Since corporations are now global, I’m a little skeptical of the notion of “energy independence” as it is often sold to the public. But one thing is for sure, the United States has plenty of petroleum to go around. And it is set to become the world’s largest producer of petroleum in spite of policies of its federal government.

The US is overtaking Saudi Arabia to become the world’s largest producer of liquid petroleum, in a sign of how its booming oil production has reshaped the energy sector.

US production of oil and related liquids such as ethane and propane was neck-and-neck with Saudi Arabia in June and again in August at about 11.5m barrels a day, according to the International Energy Agency, the watchdog backed by rich countries.

With US production continuing to boom, its output is set to exceed Saudi Arabia’s this month or next for the first time since 1991.

Bulgarian energy minister Vasil Shtonov said on September 23 that the gas interconnector between Romania and Bulgaria is expected to go into operation in 2015. The pipeline will play a key role in reducing Bulgaria’s dependence on a single energy source, together with the Gas Interconnector Greece-Bulgaria (IGB Pipeline), which is also under construction, Shtonov told the Natural Gas - Infrastructure, Market, and Services conference, according to a statement released by the ministry. The 25-kilometre Romania-Bulgaria pipeline links the southern Romanian village of Comasca with Marten, in northern Bulgaria, under the Danube river. The project includes the construction of a 15 kilometre pipeline in Bulgaria, another 7.5 kilometres in Romania and a 2.5 kilometre underwater section. The maximum design capacity of the pipeline is 1.5 billion cubic metres a year. The other gas pipeline, linking Bulgaria to Greece, is expected to become operational in 2016. The 182-kilometre IGB Pipeline, which will start at the northeastern Greek city of Komotini and end at Stara Zagora, in southern Bulgaria, will carry 3 billion cubic metres of natural gas annually in its initial stage and will have a maximum capacity of 5 billion cubic metres per year. It will be eventually connected to the Trans Adriatic Pipeline (TAP), part of the Southern Gas Corridor. According to Shtonov, the expected supply of one billion cubic metres of gas annually from the Shah Deniz 2 field through the Southern Gas Corridor represents about 40% of the current gas consumption of Bulgaria. (via Interconnector Bulgaria -Romania seen in 2015 |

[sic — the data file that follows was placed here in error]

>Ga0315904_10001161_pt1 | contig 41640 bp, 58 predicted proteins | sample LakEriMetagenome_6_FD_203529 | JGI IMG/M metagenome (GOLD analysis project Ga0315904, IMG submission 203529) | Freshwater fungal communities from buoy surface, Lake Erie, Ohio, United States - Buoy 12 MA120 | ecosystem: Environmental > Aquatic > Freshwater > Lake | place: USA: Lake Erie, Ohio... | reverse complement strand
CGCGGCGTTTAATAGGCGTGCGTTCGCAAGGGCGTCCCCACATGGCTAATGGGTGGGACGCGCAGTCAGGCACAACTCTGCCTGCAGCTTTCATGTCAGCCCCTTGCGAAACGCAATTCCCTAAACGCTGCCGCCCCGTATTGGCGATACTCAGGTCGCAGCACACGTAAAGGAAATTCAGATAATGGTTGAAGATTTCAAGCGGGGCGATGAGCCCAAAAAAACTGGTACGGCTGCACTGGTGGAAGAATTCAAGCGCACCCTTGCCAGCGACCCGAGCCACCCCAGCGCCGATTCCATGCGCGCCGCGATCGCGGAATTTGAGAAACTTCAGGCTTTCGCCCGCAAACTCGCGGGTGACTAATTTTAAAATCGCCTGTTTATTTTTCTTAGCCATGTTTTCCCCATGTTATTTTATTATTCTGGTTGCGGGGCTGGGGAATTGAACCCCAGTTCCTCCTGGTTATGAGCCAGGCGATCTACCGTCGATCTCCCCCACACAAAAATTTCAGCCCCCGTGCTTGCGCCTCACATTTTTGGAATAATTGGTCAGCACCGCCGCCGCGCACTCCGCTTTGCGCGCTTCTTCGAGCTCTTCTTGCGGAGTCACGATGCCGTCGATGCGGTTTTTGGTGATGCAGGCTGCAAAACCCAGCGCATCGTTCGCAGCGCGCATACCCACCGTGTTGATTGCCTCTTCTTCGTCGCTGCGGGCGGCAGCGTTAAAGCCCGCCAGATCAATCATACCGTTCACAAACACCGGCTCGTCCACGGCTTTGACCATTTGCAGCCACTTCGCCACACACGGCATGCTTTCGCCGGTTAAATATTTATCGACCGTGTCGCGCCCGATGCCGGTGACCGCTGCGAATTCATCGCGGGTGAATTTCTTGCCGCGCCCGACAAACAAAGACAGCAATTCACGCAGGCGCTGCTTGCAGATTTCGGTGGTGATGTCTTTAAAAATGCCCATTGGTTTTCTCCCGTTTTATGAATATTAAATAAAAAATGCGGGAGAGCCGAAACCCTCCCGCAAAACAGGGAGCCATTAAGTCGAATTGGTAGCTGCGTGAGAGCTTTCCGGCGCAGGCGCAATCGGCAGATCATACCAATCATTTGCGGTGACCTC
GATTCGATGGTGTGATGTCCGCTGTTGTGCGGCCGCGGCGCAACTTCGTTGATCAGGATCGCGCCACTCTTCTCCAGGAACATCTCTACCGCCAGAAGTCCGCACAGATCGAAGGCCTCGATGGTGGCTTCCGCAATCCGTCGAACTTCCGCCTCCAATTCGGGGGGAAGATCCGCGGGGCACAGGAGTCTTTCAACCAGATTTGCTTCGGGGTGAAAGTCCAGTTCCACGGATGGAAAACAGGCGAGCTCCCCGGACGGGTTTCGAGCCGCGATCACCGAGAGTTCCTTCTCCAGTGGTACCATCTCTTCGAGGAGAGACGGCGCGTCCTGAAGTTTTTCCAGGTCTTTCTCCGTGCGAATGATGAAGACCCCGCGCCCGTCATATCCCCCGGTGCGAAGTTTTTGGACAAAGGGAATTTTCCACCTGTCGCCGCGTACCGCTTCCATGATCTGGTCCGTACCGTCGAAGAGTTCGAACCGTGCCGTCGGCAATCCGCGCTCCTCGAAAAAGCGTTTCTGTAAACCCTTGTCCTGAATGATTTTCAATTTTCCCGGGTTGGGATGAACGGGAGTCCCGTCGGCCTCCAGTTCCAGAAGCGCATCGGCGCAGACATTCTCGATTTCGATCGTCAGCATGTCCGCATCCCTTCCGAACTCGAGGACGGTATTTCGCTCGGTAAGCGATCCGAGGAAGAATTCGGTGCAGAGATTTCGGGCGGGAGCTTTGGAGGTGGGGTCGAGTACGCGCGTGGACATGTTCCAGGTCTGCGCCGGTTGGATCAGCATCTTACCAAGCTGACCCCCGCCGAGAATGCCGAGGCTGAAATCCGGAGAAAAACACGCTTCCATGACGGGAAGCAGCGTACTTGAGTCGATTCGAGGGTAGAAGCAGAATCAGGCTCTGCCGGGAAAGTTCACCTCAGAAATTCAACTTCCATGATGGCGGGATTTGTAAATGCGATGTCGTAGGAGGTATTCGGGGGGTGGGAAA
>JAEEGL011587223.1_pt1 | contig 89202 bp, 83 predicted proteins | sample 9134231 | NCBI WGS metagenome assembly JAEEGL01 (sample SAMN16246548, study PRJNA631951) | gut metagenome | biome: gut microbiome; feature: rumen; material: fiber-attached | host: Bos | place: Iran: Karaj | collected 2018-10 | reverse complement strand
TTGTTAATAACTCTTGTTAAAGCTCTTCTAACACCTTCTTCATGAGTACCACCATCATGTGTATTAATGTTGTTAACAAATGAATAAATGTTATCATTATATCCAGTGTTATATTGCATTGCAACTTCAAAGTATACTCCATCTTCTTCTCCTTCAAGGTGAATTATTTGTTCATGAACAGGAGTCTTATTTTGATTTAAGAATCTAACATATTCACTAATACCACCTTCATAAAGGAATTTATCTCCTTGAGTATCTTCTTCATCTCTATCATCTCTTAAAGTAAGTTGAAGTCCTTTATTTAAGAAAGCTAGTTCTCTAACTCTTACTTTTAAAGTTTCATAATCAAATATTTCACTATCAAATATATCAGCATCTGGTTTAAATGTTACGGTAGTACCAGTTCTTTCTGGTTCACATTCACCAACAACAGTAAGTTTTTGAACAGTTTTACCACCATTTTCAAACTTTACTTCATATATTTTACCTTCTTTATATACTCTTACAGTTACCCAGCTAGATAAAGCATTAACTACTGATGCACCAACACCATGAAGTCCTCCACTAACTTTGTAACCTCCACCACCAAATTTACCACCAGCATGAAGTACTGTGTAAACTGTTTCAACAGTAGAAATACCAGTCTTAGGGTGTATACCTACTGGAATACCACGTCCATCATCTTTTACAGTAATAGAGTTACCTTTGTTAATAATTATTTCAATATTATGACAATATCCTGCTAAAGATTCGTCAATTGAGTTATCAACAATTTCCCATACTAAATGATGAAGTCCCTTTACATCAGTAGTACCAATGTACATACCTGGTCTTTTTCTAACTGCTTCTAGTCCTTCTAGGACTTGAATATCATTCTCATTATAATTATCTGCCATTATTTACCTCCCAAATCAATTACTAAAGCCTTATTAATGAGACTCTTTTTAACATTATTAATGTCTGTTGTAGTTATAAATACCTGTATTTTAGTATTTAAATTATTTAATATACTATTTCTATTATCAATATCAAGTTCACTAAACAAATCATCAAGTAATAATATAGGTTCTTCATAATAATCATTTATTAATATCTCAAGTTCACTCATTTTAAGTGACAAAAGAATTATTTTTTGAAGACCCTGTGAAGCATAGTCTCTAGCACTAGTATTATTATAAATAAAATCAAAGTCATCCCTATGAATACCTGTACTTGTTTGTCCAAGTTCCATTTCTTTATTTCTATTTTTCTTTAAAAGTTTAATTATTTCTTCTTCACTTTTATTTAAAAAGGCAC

The Eta Carinae regions of the Carina Nebula

This panoramic view combines a new image of the field around the Wolf–Rayet star WR 22 in the Carina Nebula with an earlier picture of the region around the unique star Eta Carinae in the heart of the nebula. The picture was created from images taken with the Wide Field Imager on the MPG/ESO 2.2-metre telescope at ESO’s La Silla Observatory in Chile.

Credit: ESO/La Silla


Two ways of dealing with tear gas grenades from comrades in Turkey:
1. Submerge them in water. Make sure you can close off the container cause the gas will still spread for a while. Don’t use glass, Turkish protesters have used big plastic water gallons.

2. Throw them in the fire so the gas burns off before it can spread. Use a gas mask, burning CS gas creates toxic gas locally. 

Use gloves, gas grenades get hot and can burn your hands.

Reflections in the Orion Nebula - M78

This image of the reflection nebula Messier 78 was captured using the Wide Field Imager camera on the MPG/ESO 2.2-metre telescope at the La Silla Observatory, Chile. This colour picture was created from many monochrome exposures taken through blue, yellow/green and red filters, supplemented by exposures through a filter that isolates light from glowing hydrogen gas.

Credit: ESO